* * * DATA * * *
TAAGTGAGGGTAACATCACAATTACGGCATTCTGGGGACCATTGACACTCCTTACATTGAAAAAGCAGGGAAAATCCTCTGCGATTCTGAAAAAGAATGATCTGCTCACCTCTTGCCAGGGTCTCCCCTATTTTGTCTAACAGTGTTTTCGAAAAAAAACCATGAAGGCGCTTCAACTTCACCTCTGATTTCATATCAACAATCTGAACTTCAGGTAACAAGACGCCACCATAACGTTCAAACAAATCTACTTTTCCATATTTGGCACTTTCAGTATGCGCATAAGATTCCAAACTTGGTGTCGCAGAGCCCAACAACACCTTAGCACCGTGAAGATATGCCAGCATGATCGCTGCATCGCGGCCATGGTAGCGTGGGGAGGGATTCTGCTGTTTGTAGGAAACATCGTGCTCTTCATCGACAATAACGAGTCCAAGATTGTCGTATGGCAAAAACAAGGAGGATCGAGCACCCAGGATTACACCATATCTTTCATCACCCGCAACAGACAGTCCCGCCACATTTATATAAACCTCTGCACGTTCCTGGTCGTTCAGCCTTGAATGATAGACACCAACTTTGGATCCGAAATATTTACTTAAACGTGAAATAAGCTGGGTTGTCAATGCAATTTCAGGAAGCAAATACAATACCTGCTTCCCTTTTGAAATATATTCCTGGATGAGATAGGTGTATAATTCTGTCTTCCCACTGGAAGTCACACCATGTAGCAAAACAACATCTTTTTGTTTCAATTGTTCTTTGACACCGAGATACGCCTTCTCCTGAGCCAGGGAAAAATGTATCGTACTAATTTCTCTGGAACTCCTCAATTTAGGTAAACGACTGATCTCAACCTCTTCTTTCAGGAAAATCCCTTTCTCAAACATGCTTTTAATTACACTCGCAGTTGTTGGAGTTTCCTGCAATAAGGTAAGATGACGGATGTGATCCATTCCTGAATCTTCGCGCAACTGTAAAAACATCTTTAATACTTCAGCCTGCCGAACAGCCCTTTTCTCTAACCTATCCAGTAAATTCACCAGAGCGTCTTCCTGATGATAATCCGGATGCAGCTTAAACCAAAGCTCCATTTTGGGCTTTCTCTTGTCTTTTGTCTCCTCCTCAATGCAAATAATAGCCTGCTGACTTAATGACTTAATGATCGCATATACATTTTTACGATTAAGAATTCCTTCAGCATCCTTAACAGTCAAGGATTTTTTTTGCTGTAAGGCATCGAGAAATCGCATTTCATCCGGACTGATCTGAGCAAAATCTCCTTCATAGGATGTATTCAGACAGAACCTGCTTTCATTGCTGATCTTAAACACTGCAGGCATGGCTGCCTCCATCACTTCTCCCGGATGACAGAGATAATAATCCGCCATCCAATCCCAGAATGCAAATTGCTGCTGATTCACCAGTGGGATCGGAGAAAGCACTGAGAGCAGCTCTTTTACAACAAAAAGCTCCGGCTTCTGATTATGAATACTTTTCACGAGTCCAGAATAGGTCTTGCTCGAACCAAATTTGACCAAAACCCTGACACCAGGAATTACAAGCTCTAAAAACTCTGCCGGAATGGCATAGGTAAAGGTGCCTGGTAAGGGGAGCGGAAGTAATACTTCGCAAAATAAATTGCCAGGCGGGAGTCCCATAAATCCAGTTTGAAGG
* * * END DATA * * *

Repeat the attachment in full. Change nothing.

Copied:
TAAGTGAGGGTAACATCACAATTACGGCATTCTGGGGACCATTGACACTCCTTACATTGAAAAAGCAGGGAAAATCCTCTGCGATTCTGAAAAAGAATGATCTGCTCACCTCTTGCCAGGGTCTCCCCTATTTTGTCTAACAGTGTTTTCGAAAAAAAACCATGAAGGCGCTTCAACTTCACCTCTGATTTCATATCAACAATCTGAACTTCAGGTAACAAGACGCCACCATAACGTTCAAACAAATCTACTTTTCCATATTTGGCACTTTCAGTATGCGCATAAGATTCCAAACTTGGTGTCGCAGAGCCCAACAACACCTTAGCACCGTGAAGATATGCCAGCATGATCGCTGCATCGCGGCCATGGTAGCGTGGGGAGGGATTCTGCTGTTTGTAGGAAACATCGTGCTCTTCATCGACAATAACGAGTCCAAGATTGTCGTATGGCAAAAACAAGGAGGATCGAGCACCCAGGATTACACCATATCTTTCATCACCCGCAACAGACAGTCCCGCCACATTTATATAAACCTCTGCACGTTCCTGGTCGTTCAGCCTTGAATGATAGACACCAACTTTGGATCCGAAATATTTACTTAAACGTGAAATAAGCTGGGTTGTCAATGCAATTTCAGGAAGCAAATACAATACCTGCTTCCCTTTTGAAATATATTCCTGGATGAGATAGGTGTATAATTCTGTCTTCCCACTGGAAGTCACACCATGTAGCAAAACAACATCTTTTTGTTTCAATTGTTCTTTGACACCGAGATACGCCTTCTCCTGAGCCAGGGAAAAATGTATCGTACTAATTTCTCTGGAACTCCTCAATTTAGGTAAACGACTGATCTCAACCTCTTCTTTCAGGAAAATCCCTTTCTCAAACATGCTTTTAATTACACTCGCAGTTGTTGGAGTTTCCTGCAATAAGGTAAGATGACGGATGTGATCCATTCCTGAATCTTCGCGCAACTGTAAAAACATCTTTAATACTTCAGCCTGCCGAACAGCCCTTTTCTCTAACCTATCCAGTAAATTCACCAGAGCGTCTTCCTGATGATAATCCGGATGCAGCTTAAACCAAAGCTCCATTTTGGGCTTTCTCTTGTCTTTTGTCTCCTCCTCAATGCAAATAATAGCCTGCTGACTTAATGACTTAATGATCGCATATACATTTTTACGATTAAGAATTCCTTCAGCATCCTTAACAGTCAAGGATTTTTTTTGCTGTAAGGCATCGAGAAATCGCATTTCATCCGGACTGATCTGAGCAAAATCTCCTTCATAGGATGTATTCAGACAGAACCTGCTTTCATTGCTGATCTTAAACACTGCAGGCATGGCTGCCTCCATCACTTCTCCCGGATGACAGAGATAATAATCCGCCATCCAATCCCAGAATGCAAATTGCTGCTGATTCACCAGTGGGATCGGAGAAAGCACTGAGAGCAGCTCTTTTACAACAAAAAGCTCCGGCTTCTGATTATGAATACTTTTCACGAGTCCAGAATAGGTCTTGCTCGAACCAAATTTGACCAAAACCCTGACACCAGGAATTACAAGCTCTAAAAACTCTGCCGGAATGGCATAGGTAAAGGTGCCTGGTAAGGGGAGCGGAAGTAATACTTCGCAAAATAAATTGCCAGGCGGGAGTCCCATAAATCCAGTTTGAAGG